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One of the more compelling spectacles in recent memory was the introduction of the teams in the 2001 Super Bowl.
The St. Louis Rams, as visitors, went first and they took the field one-by-one as their names was broadcast over the loudspeaker. The crowd roared whenever one of the stars were presented; particularly on the names of superstars Kurt Warner, Isaac Bruce, and Aeneas Williams.
The Patriots, on the other hand, broke with tradition and elected to take the field en masse, introduced simply as “The New England Patriots.” The team had no shortage of individual stars - among them Tom Brady, Troy Brown, Ty Law, and Lawyer Milloy - but none were singled out, just one group uniformed in red, white, and blue.
This introduction was a deliberate choice by Patriot coach Bill Belichick and it sent a powerful message of solidarity. The Patriots went on to win the game in dramatic fashion and capped what many called a “Cinderella” season. Their team-oriented approach also kicked off a dynasty that would earn four Super Bowl championships.
Initially rejected by the NFL, the introduction Belichick chose set a precedent and is now the customary way Super Bowl teams take the field.
When Internal Competition Works Against Organizational Goals
This story is worth remembering in light of controversial management practices that have been brought to light at some Fortune 500’s this week.
While healthy competition within an organization can allow employees to flourish and challenge themselves as well as others, the mindset of clawing to get ahead and willingness to tear down coworkers offers little support toward upward moving organizational goals.
Behaviors such as this are not surprising, however, in organizations that are still espousing the practice of “stack ranking” where employees are ranked according to data and their managers designate a certain percentage as stars, the majority are average, and a few are labelled under performers. At the end of the year, the under performers are “managed out” of the company. The practice is also known as “rank and yank.”
The idea underlying stack ranking is creating competition for survival among workers, which, in theory, will drive greater performance. This would be wonderful if it were true but the evidence indicates it instead creates a workplace where workers rise up by pushing others down and sabotaging co-workers is the way to get ahead.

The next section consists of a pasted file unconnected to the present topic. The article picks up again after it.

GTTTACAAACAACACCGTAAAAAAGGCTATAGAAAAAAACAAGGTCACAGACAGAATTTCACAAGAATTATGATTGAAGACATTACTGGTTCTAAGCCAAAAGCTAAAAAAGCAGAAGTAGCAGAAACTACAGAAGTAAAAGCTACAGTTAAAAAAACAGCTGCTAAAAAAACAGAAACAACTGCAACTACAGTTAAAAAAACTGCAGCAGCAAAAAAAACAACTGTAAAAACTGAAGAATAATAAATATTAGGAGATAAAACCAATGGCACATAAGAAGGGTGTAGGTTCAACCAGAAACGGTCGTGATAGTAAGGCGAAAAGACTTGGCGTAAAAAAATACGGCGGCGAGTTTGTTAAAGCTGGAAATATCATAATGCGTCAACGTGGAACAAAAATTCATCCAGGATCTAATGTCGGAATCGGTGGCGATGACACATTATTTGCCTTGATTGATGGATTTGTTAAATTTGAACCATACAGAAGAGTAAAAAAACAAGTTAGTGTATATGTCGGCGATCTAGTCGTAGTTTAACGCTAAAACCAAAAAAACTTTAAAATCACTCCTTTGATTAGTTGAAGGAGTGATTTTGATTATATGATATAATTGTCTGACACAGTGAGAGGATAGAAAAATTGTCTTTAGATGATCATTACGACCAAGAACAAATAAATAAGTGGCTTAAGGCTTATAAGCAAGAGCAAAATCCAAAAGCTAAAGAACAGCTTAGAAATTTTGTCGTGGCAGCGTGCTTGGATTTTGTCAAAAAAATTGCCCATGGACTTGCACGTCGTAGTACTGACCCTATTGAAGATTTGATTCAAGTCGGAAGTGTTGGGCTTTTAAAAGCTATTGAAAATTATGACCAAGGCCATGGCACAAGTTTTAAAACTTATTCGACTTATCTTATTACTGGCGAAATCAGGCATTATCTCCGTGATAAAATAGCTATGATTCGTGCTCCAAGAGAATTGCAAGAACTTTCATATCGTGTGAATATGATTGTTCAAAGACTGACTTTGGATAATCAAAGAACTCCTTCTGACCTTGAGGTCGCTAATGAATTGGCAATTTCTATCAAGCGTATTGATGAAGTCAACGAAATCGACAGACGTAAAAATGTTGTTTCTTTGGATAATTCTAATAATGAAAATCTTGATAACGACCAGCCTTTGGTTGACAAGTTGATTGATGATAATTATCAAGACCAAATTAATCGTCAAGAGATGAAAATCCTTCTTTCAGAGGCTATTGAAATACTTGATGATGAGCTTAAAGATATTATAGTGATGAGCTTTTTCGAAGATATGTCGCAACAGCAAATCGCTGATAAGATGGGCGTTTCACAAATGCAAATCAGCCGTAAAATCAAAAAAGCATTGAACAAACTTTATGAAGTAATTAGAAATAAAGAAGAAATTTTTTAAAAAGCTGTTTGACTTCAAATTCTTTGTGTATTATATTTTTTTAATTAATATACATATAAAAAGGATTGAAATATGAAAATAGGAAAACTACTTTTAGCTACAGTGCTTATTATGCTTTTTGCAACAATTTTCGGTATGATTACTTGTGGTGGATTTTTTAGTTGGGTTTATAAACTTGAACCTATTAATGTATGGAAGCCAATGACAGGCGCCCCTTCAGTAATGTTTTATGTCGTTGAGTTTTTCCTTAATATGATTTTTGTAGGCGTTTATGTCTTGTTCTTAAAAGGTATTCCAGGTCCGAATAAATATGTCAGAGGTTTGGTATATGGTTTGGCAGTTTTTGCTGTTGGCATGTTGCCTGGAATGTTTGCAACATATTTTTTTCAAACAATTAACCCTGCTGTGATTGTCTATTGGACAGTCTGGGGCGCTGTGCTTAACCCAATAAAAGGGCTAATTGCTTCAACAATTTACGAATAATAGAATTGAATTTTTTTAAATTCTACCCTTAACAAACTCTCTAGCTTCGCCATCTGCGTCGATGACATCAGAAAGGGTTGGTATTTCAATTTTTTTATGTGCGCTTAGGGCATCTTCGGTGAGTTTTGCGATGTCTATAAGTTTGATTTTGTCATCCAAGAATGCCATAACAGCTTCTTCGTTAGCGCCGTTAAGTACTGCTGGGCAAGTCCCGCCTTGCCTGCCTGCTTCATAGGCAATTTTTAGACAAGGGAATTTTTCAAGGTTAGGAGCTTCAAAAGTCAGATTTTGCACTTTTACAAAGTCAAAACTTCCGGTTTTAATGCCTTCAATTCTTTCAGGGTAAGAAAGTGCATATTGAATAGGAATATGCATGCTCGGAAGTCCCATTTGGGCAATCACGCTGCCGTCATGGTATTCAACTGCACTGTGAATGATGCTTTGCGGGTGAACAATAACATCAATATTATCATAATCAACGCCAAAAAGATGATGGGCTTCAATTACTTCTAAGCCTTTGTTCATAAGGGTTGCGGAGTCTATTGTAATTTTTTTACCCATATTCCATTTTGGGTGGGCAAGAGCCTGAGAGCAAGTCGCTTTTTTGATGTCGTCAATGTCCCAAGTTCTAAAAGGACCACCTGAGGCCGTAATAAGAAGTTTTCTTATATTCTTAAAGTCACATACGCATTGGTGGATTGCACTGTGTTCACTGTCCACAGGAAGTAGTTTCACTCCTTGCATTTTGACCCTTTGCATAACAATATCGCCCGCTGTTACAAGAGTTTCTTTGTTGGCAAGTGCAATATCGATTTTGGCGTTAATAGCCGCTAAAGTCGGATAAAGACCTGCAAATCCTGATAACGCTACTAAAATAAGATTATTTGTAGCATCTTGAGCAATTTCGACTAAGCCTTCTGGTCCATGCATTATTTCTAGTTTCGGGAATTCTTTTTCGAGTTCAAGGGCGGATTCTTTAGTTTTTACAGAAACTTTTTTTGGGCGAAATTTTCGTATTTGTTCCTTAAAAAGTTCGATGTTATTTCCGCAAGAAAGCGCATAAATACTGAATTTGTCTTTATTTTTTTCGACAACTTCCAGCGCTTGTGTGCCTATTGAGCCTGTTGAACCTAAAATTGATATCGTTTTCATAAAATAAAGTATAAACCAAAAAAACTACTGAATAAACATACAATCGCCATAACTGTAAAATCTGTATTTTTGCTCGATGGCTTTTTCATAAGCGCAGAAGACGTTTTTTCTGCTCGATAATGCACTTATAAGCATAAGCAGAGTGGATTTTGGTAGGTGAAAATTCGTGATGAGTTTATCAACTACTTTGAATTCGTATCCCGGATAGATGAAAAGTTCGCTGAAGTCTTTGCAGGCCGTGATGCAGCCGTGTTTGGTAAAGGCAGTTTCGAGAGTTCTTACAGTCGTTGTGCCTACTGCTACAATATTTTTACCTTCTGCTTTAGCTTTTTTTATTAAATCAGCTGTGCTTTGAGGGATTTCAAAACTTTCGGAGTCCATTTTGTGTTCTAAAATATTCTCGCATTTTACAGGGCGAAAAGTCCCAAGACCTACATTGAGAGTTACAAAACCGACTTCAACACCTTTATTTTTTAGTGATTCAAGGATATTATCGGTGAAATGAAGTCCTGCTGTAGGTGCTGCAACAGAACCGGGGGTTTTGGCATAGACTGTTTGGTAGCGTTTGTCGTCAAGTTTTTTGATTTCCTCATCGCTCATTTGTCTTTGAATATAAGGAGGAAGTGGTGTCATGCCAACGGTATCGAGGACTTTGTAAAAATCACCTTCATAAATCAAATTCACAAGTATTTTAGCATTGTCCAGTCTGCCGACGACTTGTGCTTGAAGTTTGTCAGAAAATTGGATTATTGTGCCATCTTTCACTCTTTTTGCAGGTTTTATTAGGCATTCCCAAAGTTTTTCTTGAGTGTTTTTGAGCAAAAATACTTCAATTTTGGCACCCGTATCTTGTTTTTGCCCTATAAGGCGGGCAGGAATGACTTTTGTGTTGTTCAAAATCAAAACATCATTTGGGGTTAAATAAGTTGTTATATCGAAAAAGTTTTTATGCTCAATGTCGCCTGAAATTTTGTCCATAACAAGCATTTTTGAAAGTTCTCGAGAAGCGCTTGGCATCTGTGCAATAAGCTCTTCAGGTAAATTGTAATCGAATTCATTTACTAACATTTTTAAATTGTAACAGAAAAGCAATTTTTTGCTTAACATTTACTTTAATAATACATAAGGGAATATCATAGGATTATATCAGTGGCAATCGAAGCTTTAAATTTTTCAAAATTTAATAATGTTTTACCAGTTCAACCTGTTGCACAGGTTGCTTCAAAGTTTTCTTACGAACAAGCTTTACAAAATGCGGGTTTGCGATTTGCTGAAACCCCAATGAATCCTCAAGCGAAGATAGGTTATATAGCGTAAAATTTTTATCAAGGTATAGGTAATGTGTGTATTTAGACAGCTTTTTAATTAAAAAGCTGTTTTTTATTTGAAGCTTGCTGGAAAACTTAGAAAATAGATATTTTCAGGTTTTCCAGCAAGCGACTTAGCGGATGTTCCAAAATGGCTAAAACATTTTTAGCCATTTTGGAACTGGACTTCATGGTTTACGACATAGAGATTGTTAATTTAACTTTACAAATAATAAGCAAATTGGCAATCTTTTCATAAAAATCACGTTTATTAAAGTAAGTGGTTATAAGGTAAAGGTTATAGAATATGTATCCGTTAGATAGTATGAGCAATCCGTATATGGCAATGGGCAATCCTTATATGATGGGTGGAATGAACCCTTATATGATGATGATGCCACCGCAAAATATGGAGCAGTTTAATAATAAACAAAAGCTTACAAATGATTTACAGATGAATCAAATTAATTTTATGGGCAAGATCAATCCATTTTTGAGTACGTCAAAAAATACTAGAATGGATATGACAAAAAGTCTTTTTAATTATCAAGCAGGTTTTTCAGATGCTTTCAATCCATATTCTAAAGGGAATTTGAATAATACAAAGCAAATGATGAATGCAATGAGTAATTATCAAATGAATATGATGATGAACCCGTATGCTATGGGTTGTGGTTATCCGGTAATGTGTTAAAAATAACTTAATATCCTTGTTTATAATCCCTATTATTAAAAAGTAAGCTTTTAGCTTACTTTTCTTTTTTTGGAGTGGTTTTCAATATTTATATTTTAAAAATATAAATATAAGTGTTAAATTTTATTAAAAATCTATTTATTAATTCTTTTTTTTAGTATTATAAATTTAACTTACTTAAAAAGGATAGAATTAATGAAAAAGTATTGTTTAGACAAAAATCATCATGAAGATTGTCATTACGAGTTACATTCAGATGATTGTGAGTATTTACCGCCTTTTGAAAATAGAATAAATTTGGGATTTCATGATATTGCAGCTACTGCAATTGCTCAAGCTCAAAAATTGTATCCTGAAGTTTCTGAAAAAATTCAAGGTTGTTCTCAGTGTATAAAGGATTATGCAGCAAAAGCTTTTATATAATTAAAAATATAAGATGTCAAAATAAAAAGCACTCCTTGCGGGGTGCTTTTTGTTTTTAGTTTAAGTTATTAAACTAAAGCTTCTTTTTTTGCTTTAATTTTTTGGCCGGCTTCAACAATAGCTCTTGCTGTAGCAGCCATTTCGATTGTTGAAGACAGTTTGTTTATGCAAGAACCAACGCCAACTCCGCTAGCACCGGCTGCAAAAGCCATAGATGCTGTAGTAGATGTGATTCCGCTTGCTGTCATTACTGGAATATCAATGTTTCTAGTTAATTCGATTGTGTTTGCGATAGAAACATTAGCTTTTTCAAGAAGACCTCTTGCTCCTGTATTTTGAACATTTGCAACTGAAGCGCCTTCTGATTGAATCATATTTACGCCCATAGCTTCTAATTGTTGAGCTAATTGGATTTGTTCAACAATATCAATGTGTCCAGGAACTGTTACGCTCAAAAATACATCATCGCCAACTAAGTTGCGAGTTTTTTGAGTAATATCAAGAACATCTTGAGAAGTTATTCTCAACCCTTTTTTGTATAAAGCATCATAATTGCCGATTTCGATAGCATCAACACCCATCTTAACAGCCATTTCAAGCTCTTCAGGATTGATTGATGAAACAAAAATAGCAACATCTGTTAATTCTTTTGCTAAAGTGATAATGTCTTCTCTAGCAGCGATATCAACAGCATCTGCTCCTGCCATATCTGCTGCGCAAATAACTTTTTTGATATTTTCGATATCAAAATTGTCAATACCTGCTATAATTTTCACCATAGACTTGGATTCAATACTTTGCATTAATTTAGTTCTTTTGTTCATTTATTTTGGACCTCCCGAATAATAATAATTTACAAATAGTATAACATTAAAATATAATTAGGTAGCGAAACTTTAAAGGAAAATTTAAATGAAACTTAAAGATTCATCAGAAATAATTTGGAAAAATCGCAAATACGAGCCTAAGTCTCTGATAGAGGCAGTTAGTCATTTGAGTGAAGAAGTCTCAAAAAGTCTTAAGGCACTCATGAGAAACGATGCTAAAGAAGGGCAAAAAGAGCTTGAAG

Further, the selection of some over others creates a system of resentment and self-fulfilling prophecies. In such an environment, trust and collaboration between workers breaks down and the center cannot hold. Those labeled poor performers find it difficult to shake the label and conform to expectations no matter what they do. This experience is the reason Accenture, Ford, and Microsoft abandoned the practice. Microsoft famously championed the system for years until finding it yielded poor results.
As companies continue their quest to not only survive in an increasingly competitive market, but provide the type of working environment that employees want to be a part of, this mindset continues to shift. Adaptive brands are looking toward building supportive systems centered around open collaboration. Competition is a powerful force and instead of harnessing it for hostility, these organizations are channeling it for fulfilling organizational goals, focused on solving business challenges, not destroying co-workers in an effort to get ahead.
Smart companies recognize that every employee, despite relative rank, is capable of producing good suggestions and ideas that can save the company money, improve efficiency, and, sometimes, produce entirely new billion dollar product lines. Companies are strong when teammates trust one another, act in solidarity as a team, and take the field as the Patriots did in 2001.
If your team is ready to harness healthy competition and tackle future goals for growth and success, then it is time to give the Vocoli team a call at 888.919.5300.
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